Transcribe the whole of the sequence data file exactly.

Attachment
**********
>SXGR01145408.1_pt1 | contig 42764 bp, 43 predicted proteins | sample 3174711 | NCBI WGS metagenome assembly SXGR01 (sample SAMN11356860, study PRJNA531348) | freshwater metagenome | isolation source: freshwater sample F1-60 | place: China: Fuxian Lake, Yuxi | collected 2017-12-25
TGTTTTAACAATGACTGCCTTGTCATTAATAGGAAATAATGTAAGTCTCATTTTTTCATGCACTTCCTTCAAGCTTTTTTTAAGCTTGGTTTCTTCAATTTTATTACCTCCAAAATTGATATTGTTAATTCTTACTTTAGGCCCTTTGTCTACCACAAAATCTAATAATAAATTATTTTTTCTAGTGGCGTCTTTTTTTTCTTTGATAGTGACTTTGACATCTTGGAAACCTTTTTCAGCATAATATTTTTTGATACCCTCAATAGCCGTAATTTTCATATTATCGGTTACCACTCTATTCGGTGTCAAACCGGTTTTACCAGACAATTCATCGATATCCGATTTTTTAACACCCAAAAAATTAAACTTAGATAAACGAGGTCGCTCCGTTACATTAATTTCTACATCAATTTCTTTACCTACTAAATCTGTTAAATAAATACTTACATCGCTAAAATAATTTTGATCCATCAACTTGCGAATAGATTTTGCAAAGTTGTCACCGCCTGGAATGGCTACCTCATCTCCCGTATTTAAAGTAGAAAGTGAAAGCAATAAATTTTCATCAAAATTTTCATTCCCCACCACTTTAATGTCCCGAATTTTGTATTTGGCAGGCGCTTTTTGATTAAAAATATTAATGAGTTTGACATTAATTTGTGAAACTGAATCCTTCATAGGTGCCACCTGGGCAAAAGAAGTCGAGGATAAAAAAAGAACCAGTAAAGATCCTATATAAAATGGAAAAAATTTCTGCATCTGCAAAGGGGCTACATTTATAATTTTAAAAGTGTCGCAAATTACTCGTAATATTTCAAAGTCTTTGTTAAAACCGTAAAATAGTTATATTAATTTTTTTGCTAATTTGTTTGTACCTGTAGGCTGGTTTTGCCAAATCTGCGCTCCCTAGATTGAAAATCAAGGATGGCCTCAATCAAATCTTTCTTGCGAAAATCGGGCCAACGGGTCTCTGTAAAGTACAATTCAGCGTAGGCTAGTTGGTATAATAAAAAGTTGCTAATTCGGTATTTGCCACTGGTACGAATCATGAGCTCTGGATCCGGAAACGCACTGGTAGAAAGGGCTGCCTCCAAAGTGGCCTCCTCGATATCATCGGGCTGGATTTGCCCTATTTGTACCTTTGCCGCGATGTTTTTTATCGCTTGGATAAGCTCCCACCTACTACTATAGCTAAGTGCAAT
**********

>SXGR01145408.1_pt1 | contig 42764 bp, 43 predicted proteins | sample 3174711 | NCBI WGS metagenome assembly SXGR01 (sample SAMN11356860, study PRJNA531348) | freshwater metagenome | isolation source: freshwater sample F1-60 | place: China: Fuxian Lake, Yuxi | collected 2017-12-25
TGTTTTAACAATGACTGCCTTGTCATTAATAGGAAATAATGTAAGTCTCATTTTTTCATGCACTTCCTTCAAGCTTTTTTTAAGCTTGGTTTCTTCAATTTTATTACCTCCAAAATTGATATTGTTAATTCTTACTTTAGGCCCTTTGTCTACCACAAAATCTAATAATAAATTATTTTTTCTAGTGGCGTCTTTTTTTTCTTTGATAGTGACTTTGACATCTTGGAAACCTTTTTCAGCATAATATTTTTTGATACCCTCAATAGCCGTAATTTTCATATTATCGGTTACCACTCTATTCGGTGTCAAACCGGTTTTACCAGACAATTCATCGATATCCGATTTTTTAACACCCAAAAAATTAAACTTAGATAAACGAGGTCGCTCCGTTACATTAATTTCTACATCAATTTCTTTACCTACTAAATCTGTTAAATAAATACTTACATCGCTAAAATAATTTTGATCCATCAACTTGCGAATAGATTTTGCAAAGTTGTCACCGCCTGGAATGGCTACCTCATCTCCCGTATTTAAAGTAGAAAGTGAAAGCAATAAATTTTCATCAAAATTTTCATTCCCCACCACTTTAATGTCCCGAATTTTGTATTTGGCAGGCGCTTTTTGATTAAAAATATTAATGAGTTTGACATTAATTTGTGAAACTGAATCCTTCATAGGTGCCACCTGGGCAAAAGAAGTCGAGGATAAAAAAAGAACCAGTAAAGATCCTATATAAAATGGAAAAAATTTCTGCATCTGCAAAGGGGCTACATTTATAATTTTAAAAGTGTCGCAAATTACTCGTAATATTTCAAAGTCTTTGTTAAAACCGTAAAATAGTTATATTAATTTTTTTGCTAATTTGTTTGTACCTGTAGGCTGGTTTTGCCAAATCTGCGCTCCCTAGATTGAAAATCAAGGATGGCCTCAATCAAATCTTTCTTGCGAAAATCGGGCCAACGGGTCTCTGTAAAGTACAATTCAGCGTAGGCTAGTTGGTATAATAAAAAGTTGCTAATTCGGTATTTGCCACTGGTACGAATCATGAGCTCTGGATCCGGAAACGCACTGGTAGAAAGGGCTGCCTCCAAAGTGGCCTCCTCGATATCATCGGGCTGGATTTGCCCTATTTGTACCTTTGCCGCGATGTTTTTTATCGCTTGGATAAGCTCCCACCTACTACTATAGCTAAGTGCAAT